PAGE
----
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T. Lynn Ocean | Putting Your Subconscious Mind To Work For You

September 5, 2008

People often ask authors where they get their ideas. The answer for me is, I’m not sure. But I do know that I’d never have a writing career if it weren’t for my subconscious mind (SM).

Everyone has this amazing tool at their disposal. Scientists still don’t understand quite how it works, but they do know that we all have a duality of minds: your consciously thinking mind, and your subconscious mind. Whether you are creating a character that people will want to read, composing a song, or trying to solve a dilemma at the office, your SM can do the work for you. It’s true!

Ever been with friends discussing a movie or a song, and you can’t remember the name of the lead actor? “It’s on the tip of my tongue!” you might say. Finally, you give up. The next morning it hits you. You remember the name. Well, folks, that is your SM at work. It’s a very simple example, but proof that your mind can problem-solve while you are not consciously thinking about the problem.

There are two basic things to remember about your SM. First, it never sleeps. It’s always working, regardless of what you are doing. Second, your SM has no filters or screens. It’s like the mind of an innocent child and will soak up everything without prejudice.

So, how do you put your SM to work for you? Very easily. You must fuel, or feed it! For example, when I’m working on a new character, I will sketch out all the basics. A background, including family and career. Physical description. Accent and manner of speaking. Oddities or quirks, such as a man who always jingles the change in his pocket when he’s nervous. Next, I’ll think about the plot and how the character fits in. And then it’s time to feed my SM. If my character were the owner of a bakery for example, I’d quiz some pastry chefs, subscribe to a trade magazine, and watch cooking shows. If my character was a sleazy landlord, I’d read some articles about fraud and scams, maybe interview a property manager or two, and check out the real estate market where the book takes place. Bottom line? Go on road trips. Talk to people. Read applicable magazines. Attend pertinent continuing education classes or seminars. Brainstorm with friends. AND THEN FORGET ABOUT IT! One of the best times to put your SM to work for you is just before bedtime. Forget Leno or Letterman and take fifteen minutes to review your notes or read that trade magazine. Go to sleep thinking about your project. You’ll be amazed at what you come up with.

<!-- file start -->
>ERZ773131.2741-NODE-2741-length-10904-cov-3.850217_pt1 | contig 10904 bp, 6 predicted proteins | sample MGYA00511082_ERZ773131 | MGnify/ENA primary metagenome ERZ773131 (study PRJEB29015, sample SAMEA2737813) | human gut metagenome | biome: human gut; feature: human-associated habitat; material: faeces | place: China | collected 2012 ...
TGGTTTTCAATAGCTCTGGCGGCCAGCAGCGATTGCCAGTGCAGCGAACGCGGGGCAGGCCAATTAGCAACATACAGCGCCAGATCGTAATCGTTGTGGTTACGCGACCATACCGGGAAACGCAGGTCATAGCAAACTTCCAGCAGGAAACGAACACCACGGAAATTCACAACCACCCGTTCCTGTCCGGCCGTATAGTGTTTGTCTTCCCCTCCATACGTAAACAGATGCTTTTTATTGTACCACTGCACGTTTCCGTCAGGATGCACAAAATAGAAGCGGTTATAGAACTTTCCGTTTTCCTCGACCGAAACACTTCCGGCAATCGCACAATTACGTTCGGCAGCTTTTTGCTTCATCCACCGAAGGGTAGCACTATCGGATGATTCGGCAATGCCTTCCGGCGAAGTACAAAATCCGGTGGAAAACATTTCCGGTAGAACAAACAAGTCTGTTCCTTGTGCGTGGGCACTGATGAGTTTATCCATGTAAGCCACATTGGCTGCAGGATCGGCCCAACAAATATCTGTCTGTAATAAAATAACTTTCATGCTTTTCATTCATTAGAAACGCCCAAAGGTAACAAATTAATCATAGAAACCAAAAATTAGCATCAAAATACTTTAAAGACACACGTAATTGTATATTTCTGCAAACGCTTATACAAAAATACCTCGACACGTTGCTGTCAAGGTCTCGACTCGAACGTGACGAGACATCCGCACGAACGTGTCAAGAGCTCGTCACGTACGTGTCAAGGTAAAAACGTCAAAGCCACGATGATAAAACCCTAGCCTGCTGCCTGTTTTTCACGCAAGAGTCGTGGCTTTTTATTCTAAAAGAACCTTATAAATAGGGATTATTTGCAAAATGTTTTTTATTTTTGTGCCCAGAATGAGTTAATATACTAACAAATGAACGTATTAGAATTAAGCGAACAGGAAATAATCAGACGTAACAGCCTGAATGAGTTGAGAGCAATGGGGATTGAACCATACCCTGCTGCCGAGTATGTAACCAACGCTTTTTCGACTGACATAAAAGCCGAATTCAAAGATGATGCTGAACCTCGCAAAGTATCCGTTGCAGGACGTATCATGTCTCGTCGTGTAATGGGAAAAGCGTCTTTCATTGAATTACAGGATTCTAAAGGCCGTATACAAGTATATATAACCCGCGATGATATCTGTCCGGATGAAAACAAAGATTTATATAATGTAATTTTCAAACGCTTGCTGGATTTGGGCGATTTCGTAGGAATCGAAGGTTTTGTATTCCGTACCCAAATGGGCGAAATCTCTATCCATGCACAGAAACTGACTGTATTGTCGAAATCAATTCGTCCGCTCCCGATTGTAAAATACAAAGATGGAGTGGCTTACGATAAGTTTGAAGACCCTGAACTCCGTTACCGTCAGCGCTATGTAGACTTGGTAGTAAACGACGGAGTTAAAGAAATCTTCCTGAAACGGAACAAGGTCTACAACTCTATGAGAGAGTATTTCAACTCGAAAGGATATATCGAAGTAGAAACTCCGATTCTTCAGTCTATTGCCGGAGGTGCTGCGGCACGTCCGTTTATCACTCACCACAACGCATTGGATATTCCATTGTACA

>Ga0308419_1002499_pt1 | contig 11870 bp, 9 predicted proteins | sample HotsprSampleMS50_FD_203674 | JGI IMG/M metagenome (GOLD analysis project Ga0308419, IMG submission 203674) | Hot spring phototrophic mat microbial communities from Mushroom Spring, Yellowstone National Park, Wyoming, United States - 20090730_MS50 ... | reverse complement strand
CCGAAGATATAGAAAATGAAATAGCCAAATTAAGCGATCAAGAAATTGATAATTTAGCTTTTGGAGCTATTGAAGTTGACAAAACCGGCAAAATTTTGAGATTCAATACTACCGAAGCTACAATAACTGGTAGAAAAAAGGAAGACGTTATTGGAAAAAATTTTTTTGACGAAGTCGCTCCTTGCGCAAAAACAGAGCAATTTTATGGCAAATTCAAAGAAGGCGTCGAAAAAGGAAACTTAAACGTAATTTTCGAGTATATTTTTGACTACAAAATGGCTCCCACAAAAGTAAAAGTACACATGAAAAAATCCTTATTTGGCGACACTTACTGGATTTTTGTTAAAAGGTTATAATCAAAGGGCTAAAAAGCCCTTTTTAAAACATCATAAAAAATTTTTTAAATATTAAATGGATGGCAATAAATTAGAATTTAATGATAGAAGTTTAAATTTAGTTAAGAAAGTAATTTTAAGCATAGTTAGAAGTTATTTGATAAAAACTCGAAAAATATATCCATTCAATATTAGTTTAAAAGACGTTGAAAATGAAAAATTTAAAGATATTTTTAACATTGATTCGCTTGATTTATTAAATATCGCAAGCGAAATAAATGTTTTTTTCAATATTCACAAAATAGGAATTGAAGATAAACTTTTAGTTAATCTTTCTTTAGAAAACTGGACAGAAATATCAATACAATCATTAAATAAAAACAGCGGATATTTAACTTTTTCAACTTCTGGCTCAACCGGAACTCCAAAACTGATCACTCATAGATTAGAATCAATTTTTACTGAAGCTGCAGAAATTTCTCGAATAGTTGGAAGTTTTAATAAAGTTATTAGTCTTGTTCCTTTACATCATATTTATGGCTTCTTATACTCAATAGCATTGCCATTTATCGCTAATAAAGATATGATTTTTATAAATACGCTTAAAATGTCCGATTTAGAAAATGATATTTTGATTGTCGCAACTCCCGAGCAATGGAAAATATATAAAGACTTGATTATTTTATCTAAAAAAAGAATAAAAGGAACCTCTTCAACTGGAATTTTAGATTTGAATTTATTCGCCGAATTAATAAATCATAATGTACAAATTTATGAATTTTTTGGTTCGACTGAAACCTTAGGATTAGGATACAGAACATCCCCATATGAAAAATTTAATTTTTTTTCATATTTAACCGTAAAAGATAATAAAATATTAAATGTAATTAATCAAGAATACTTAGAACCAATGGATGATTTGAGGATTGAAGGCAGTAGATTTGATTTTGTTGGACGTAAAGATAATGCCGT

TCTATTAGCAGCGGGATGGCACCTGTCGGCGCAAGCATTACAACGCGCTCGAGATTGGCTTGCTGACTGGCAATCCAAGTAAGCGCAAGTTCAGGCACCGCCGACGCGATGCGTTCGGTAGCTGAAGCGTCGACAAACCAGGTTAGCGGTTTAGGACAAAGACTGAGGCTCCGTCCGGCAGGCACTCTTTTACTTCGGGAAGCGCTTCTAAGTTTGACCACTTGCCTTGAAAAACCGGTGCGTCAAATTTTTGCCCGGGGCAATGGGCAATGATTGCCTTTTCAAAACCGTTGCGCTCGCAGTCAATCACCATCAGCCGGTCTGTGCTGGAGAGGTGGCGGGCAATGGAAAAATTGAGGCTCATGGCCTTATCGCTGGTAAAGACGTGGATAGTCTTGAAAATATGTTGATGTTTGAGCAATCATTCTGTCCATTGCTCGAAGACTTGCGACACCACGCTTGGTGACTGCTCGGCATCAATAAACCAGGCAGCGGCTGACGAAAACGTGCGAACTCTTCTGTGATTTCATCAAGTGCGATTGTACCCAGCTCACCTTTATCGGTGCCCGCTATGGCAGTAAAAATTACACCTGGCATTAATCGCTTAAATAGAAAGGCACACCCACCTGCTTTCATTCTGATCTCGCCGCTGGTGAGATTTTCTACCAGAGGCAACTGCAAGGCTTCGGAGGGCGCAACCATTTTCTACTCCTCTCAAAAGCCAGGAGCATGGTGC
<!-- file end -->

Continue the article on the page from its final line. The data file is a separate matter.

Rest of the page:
Once you begin to utilize the power of your SM, your characters will become multi-dimensional and real. They’ll begin telling you what they would say or do in a given situation. Your plots will suddenly come together in a way that makes perfect sense. That song you’ve been trying to compose will vividly spring to life. And that problem at work? You’ll suddenly have the solution, and in hindsight, you’ll probably wonder why you didn’t think of it sooner.

Oh yeah. One more thing. If you’re going to tap into the power of your SM, there are a few rules. You must avoid negative people. You must keep an open, welcoming mind. And you must try to remain stress-free. Like everything else, your subconscious mind performs best when nurtured.

It’s how I plan, plot, and write. SOUTHERN FATALITY has just been re-released in paperback, SOUTHERN POISON is now out in hardcover, and I just sent in the manuscript for the third in this mystery series. Jersey Barnes is such a fun character to write… I just love it when the characters start telling you what they’re going to do next!

T. Lynn Ocean

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